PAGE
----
The Google Home Max’s proposition is simple: If you like the idea of using Google Home’s quite-good voice AI assistant but also want big, big sound, get the Google Home Max for $400. I’ve spent the last week using it in my own home — is it right for you? Read on.
The Google Home Max lives up to its name: It’s a big hunk of speaker, easily the size of a single bookshelf speaker, and coming in heavy at 11 pounds. Nobody is gonna throw out their back moving the Max around, but it’s a far cry from the footprint we’ve come to expect from smart speakers — it doesn’t tuck away easily on a kitchen counter, or slip in inconspicuously on a side table in your living room. It still has the same affable design aesthetic of the original Google Home smart speaker, albeit in something a lot more boxy.
There are also some elegant touches. It ships with a magnetic pad that attaches to the base of the speaker, preventing it from resonating with whatever surface you place it on — helpful, especially since it ships with two beefy woofers that could otherwise cause some serious rattle. And if you want to get the Max into a narrower space, you can flip it into a vertical position and stick the magnetic pad on the bottom, where it easily rests. And adjusting the volume is as easy as running your finger over the top edge of the speaker. It also has a 3.5-mm input in the back, meaning you can hook it into another speaker system, along with a mic-mute switch (and a largely superfluous USB-C jack).
The Max easily outpaces any other smart speaker I’ve used. It ships with dual 4.5-inch woofers and 0.7-inch tweeters. This translates into sound that has considerably more heft and punch than anything else on the market, especially when it comes to anything with bass.
Out of the box, its EQ is tuned for a poppy sound, which means bass and high-ends are emphasized, while mid-range sounds are somewhat diminished. You can adjust the EQ settings in the Google Home app on your phone, but even then I wouldn’t say that you’re going to get the flat response you might get from monitor speakers. (That said, unless you’re mixing an album, you likely want that poppy tuning.) Thanks to the dual speaker setup, there’s a good amount of separation — individual instruments are easy to make out, and very little gets lost, even in sonically dense songs.
For day-to-day listening, I usually kept it at about 40 percent volume. At maximum volume, it gets uncomfortably loud, but also suffers from very little distortion. If you’re looking for a smart speaker that can stand up to even the most crowded house party, the Max is it.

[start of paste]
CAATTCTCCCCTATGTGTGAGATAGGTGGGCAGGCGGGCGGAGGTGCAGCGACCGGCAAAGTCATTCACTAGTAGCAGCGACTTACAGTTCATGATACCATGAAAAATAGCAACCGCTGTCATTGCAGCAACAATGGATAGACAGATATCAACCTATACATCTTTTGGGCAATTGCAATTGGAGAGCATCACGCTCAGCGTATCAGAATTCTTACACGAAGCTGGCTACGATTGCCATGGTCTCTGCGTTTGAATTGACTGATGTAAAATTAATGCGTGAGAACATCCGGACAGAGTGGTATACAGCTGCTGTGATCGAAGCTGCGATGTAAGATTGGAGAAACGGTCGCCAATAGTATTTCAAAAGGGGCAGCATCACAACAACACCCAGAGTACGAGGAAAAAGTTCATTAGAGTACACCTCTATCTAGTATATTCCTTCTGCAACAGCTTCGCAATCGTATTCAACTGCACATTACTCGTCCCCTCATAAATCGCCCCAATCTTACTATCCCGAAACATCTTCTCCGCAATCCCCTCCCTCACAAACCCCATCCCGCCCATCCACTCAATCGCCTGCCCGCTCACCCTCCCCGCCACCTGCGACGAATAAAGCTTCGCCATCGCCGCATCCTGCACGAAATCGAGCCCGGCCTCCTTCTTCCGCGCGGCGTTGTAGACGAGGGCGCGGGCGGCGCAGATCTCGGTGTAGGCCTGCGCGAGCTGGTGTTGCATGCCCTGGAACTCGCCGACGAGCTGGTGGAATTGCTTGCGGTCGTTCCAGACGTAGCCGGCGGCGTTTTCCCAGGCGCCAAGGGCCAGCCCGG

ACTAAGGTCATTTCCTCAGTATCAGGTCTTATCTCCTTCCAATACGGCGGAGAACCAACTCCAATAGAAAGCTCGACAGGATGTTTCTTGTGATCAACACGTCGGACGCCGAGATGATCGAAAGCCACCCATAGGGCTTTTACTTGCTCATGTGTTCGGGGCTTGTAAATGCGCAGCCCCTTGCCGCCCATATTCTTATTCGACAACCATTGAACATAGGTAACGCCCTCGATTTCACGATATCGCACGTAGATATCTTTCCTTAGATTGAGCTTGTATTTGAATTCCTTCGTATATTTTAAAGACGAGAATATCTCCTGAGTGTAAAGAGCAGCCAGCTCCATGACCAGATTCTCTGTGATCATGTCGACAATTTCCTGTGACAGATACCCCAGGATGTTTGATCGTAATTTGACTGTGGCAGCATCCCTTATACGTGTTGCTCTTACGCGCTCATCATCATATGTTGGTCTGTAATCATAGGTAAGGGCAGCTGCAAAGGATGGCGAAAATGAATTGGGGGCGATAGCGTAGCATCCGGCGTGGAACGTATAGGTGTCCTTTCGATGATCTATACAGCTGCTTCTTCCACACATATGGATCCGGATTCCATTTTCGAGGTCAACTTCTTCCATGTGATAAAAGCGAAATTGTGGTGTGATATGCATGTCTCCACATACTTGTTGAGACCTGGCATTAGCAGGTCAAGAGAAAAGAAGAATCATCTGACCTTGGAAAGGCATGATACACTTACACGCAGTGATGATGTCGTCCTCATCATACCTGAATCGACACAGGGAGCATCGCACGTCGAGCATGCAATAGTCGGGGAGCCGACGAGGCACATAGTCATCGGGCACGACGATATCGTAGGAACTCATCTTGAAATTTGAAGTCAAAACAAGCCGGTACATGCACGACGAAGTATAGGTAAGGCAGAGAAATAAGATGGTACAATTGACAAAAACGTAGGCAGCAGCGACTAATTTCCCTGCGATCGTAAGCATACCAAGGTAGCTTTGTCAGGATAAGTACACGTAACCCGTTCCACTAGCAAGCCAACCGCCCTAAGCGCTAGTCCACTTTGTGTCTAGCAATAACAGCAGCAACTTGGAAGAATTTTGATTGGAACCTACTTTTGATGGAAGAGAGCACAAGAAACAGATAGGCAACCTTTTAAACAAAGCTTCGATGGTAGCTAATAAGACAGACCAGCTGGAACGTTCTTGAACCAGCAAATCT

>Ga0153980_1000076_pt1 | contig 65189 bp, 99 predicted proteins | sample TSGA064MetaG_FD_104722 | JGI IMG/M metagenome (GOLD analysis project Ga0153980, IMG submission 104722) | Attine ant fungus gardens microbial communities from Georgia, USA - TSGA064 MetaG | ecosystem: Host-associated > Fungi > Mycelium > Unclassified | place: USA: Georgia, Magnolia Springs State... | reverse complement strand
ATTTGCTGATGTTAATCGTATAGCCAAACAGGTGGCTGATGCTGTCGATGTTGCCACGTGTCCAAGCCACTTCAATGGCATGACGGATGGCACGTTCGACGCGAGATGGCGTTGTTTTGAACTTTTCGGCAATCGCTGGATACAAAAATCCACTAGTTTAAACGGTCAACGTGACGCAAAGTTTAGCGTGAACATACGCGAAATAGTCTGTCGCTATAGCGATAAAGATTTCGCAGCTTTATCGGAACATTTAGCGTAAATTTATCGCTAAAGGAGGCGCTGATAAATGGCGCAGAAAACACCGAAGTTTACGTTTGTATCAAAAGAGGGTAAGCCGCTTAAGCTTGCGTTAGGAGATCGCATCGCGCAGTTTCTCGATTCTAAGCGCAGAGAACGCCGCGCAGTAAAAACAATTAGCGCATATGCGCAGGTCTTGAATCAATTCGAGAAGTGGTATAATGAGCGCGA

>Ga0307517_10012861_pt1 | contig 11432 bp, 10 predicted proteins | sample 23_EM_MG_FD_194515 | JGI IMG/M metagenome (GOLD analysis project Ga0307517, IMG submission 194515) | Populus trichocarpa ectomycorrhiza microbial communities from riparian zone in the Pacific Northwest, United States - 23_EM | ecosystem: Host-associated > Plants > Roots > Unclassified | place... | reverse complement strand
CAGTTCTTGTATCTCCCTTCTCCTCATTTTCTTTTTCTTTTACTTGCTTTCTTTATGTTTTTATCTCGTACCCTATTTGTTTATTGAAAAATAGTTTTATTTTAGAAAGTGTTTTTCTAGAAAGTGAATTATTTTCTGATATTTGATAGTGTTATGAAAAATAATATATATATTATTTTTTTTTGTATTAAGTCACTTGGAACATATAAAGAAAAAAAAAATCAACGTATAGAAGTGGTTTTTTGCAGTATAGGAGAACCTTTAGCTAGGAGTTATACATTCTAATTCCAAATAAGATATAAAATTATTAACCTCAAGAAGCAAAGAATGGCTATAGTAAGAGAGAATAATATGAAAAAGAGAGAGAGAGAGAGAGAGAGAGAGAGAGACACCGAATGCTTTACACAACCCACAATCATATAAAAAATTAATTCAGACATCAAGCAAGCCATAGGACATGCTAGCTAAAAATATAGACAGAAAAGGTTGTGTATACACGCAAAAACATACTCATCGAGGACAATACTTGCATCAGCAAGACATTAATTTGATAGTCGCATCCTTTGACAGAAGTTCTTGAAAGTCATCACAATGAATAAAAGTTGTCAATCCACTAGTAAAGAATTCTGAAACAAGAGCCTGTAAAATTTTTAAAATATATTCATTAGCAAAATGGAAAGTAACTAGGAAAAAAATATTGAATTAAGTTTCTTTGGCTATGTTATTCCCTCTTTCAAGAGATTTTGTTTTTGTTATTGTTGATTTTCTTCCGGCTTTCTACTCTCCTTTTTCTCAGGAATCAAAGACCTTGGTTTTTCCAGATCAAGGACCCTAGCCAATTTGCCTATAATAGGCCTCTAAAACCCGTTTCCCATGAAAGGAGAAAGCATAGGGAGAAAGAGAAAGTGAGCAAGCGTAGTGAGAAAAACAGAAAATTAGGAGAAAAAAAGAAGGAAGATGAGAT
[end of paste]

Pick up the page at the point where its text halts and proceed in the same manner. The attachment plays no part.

The Max also uses its built-in mics to do some on-the-fly adjustments to its sound, depending on where you put it in the room. In practice, I found it hard to distinguish a difference when I moved the speaker around my home, but this might just mean that the speaker’s placement AI is working as intended.
It’s worth taking a moment to appreciate how good Google Assistant is compared to Alexa (and, for the Harman Kardon Invoke, Cortana). It was good when the Google Home shipped last year, and it’s only gotten better. It can do complex tasks easily now, like telling me how long it takes to get somewhere via public transit and then sending directions directly to my phone, or walking me through a recipe step-by-step.
If you’re already deeply tied into the Google ecosystem, Google Assistant allows you to check your calendar in the morning, or to give yourself reminders for things you need to do that then carry over. It doesn’t offer as many third-party voice apps compared to Alexa, but I only use a few Alexa apps regardless; what I want is a smart speaker that comes out of the box ready to be used.
And I’m not sure if it’s simply better mics or better AI, but Google Assistant is also better at speech recognition. Even when asking questions around a mouthful of food, it was able to easily keep up with most requests. (All that said, “Okay, Google” and “Hey, Google” are unpleasant phrases to say compared to “Alexa.”)
The bottom line
At $400, the Google Home Max isn’t cheap. And if you’re the type of audiophile who has a opinion about full-frequency-response speakers versus restricted-frequency-response speakers, it’s tough to see Google’s poppy EQ tuning jibing with you, especially when a Google Home Mini and a Google Chromecast (or an Echo Dot) allow you to put a voice assistant into any speaker system with an aux input.
If you are intrigued but not rushing to pull out your credit card, I’d recommend waiting. Apple’s HomePod is coming out next year, priced at $350 and also going for a high-end audiophile vibe, including some of the same promises about smart sonic adjustments. It’s hard to imagine that the Google Home Max won’t see a price drop in the near future.
But if you want the best-sounding smart speaker on the market today, the choice is clear: The Google Home Max is it.